It's no secret that getting married can be a pricey venture. As a wedding photographer, I hear so many of my couples say at some point during the planning process: "I wish I could elope, there's just so many things we have to pay for".
First of all, I'm here to remind you, potentially-stressed-bride-in-the-middle-of-wedding-planning, that you are free to choose what you want to spend money on for your wedding day. Despite the pressure from your parents, in-laws, friends, society, wedding blogs, or that checklist from the Knot reminding you to book vendors you've never heard of, you are not under any obligation to do anything other than get married. I know that it's tough to ignore the voices chiming in with opinions and must-dos (I got married 3.5 years ago myself) but you'll truly be happiest if you stick to doing what you want to do. You don't *need* traditional cake, a photobooth, an extravagant floral ceiling display, an 8 hour reception, or whatever thing just popped in your head that's causing you stress. Do your wedding your way!
If you're getting married in the Catholic Church, you were probably surprised to find out that there are stipends/donations/fees associated with the sacrament when you went in to the office to pick your date. If you haven't done that yet, you'll soon find out! The Catechism does state that simony, the buying or selling of sacred things, is forbidden. Sacraments aren't for sale, and just because it's custom to do something doesn't make it necessary. However, it is appropriate for the bride and the groom to, in their joy and generosity, support the Church with a donation. You can get married for free - if you get married on a Sunday during the normal liturgy. To privately reserve the church for a few hours, pay for the electricity, water, cleaning cost post wedding ceremony, have the organist come play, the priest say an additional Mass with altar servers, and have people around to staff the church on their off day costs something and your stipend offsets that cost. Who else would pay for it otherwise? The church or the parishioners. Also, there are lots of people who like the aesthetic of a Catholic church without necessarily believing or professing what it teaches, so this also keeps the church from being used improperly.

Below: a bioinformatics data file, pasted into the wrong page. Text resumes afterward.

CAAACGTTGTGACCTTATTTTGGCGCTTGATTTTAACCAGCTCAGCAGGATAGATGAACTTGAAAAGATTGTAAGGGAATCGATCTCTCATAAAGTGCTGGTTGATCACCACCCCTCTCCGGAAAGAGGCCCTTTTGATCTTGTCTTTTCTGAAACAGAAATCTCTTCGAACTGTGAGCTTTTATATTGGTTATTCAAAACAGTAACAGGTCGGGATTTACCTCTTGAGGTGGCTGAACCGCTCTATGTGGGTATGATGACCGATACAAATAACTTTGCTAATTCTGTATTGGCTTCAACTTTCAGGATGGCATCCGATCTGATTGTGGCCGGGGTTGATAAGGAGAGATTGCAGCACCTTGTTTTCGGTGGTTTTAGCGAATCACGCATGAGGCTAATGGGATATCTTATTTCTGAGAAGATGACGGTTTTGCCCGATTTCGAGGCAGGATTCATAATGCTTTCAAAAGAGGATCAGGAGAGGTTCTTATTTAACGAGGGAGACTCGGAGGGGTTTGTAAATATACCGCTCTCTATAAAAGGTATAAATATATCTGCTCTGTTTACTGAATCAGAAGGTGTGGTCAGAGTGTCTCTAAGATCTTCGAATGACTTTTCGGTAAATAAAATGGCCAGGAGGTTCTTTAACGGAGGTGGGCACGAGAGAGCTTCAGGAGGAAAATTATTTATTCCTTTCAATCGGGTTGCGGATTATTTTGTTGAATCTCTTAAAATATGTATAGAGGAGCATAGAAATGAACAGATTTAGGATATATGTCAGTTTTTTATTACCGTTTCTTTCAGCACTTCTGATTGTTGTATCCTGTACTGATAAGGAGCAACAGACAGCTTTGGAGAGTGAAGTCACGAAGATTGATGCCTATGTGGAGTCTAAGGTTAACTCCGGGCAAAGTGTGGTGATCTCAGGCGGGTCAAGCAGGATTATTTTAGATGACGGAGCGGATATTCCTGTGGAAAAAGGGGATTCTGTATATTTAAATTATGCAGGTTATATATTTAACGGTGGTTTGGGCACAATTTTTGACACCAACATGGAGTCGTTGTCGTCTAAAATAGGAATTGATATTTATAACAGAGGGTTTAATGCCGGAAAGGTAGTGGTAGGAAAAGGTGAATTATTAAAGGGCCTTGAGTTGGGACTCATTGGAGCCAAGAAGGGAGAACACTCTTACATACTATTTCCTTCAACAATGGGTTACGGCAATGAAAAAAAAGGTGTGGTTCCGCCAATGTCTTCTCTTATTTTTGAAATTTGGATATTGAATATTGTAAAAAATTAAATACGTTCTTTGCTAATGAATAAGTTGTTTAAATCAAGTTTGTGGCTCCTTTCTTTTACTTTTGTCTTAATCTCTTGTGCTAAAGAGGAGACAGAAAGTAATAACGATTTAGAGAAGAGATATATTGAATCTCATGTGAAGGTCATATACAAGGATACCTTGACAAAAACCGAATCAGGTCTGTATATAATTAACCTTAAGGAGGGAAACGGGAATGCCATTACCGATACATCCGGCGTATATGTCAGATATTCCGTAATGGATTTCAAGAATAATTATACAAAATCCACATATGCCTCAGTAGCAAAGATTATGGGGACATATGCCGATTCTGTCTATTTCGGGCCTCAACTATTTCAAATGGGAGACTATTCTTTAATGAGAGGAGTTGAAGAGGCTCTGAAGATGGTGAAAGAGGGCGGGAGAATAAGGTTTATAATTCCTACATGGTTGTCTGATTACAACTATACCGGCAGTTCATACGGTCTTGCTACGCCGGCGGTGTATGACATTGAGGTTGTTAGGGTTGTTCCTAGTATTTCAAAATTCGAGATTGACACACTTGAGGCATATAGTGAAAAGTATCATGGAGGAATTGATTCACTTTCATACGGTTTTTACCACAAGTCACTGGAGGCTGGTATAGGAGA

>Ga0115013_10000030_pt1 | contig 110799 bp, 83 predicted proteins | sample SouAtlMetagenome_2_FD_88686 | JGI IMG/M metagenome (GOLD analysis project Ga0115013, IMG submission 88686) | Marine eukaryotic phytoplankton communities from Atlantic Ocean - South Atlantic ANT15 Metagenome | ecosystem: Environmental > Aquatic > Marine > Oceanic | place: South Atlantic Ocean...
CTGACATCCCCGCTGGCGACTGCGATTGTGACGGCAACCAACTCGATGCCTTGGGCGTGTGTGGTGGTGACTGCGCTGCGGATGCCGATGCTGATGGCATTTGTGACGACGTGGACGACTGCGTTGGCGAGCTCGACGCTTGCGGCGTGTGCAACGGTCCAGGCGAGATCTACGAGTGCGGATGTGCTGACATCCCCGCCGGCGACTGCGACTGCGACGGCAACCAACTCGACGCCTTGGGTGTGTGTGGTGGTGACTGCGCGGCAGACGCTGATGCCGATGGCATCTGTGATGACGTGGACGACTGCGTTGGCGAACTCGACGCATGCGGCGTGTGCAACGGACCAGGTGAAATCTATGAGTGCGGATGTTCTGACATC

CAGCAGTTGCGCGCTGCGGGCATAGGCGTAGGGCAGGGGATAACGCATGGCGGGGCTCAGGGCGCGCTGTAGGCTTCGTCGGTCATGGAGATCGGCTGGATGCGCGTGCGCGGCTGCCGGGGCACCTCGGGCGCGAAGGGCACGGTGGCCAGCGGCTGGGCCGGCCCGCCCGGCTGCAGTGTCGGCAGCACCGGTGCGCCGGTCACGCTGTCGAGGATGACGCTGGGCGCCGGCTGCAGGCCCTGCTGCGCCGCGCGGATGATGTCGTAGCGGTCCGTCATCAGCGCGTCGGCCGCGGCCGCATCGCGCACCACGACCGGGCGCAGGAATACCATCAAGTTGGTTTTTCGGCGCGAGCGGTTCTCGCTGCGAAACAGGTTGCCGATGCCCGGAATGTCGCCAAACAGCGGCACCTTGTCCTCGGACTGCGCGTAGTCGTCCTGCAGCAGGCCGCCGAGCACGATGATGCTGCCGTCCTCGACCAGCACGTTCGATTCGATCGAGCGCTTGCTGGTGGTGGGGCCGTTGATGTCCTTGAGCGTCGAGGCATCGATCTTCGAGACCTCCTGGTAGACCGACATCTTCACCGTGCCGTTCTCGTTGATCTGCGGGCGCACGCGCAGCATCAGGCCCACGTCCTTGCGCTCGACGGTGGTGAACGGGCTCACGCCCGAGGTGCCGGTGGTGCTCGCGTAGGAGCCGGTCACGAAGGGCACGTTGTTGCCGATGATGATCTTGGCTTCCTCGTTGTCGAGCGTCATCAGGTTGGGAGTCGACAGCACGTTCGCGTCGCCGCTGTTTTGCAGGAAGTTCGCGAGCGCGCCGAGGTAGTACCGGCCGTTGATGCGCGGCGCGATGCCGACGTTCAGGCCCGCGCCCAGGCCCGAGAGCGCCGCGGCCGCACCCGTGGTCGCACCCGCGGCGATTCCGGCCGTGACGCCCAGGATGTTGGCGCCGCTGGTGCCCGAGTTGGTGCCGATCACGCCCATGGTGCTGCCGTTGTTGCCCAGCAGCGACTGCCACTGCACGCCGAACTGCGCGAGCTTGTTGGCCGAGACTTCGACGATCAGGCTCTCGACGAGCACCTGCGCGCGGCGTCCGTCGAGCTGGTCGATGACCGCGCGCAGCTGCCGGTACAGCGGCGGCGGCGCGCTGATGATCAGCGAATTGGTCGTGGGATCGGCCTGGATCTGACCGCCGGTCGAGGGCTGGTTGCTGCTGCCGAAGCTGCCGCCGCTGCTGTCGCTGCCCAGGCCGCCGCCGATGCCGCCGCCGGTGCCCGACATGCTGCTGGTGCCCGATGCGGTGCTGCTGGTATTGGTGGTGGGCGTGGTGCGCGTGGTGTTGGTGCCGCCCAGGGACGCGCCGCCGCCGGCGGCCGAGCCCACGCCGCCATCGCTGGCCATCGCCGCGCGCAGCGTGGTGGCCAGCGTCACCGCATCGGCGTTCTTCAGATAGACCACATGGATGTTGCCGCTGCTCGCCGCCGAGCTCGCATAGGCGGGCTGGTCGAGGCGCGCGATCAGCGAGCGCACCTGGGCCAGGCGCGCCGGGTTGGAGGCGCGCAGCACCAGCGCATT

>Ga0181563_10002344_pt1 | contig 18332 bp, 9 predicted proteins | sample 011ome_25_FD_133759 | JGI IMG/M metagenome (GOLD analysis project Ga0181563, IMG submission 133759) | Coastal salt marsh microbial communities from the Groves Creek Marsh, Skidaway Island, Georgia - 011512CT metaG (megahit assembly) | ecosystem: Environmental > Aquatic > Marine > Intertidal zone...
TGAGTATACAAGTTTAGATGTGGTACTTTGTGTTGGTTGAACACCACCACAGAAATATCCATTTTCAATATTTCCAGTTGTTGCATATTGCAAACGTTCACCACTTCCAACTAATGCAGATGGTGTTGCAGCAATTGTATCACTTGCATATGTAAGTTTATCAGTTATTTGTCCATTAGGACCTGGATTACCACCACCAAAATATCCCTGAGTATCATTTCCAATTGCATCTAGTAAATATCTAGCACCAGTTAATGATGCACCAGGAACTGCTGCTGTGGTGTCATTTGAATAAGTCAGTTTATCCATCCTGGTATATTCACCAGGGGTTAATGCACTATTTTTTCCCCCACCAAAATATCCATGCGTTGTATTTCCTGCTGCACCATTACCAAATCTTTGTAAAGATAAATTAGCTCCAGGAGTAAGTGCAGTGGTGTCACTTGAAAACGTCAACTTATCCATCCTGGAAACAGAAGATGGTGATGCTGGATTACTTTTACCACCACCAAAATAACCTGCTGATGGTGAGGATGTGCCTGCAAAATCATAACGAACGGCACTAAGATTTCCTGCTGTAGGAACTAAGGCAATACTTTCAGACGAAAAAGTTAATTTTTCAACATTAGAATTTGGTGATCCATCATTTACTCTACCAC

Traditionally there are three or four stipends expected from the couple for a Catholic wedding:
1. Donation to the church
Depending on the parish, some couples are expected to donate to the actual church. For historic cathedrals or parishes, this cost often goes towards the ongoing restoration and upkeep of the church itself. Some parishes waive this fee for parishioners and some just discount it. There's not really a typical price either, it varies greatly across dioceses and churches.
When I got married, my parish allowed us to get married there for no cost since I had been a lifelong member, but my husband's parish asked for a stipend of $250 for parishioners. We also looked at getting married at the cathedral in Atlanta, but we weren't parishioners so it would've been $12oo for us to use the church. If your parish is not clear about the donation policy, ask the church office what is expected for this one!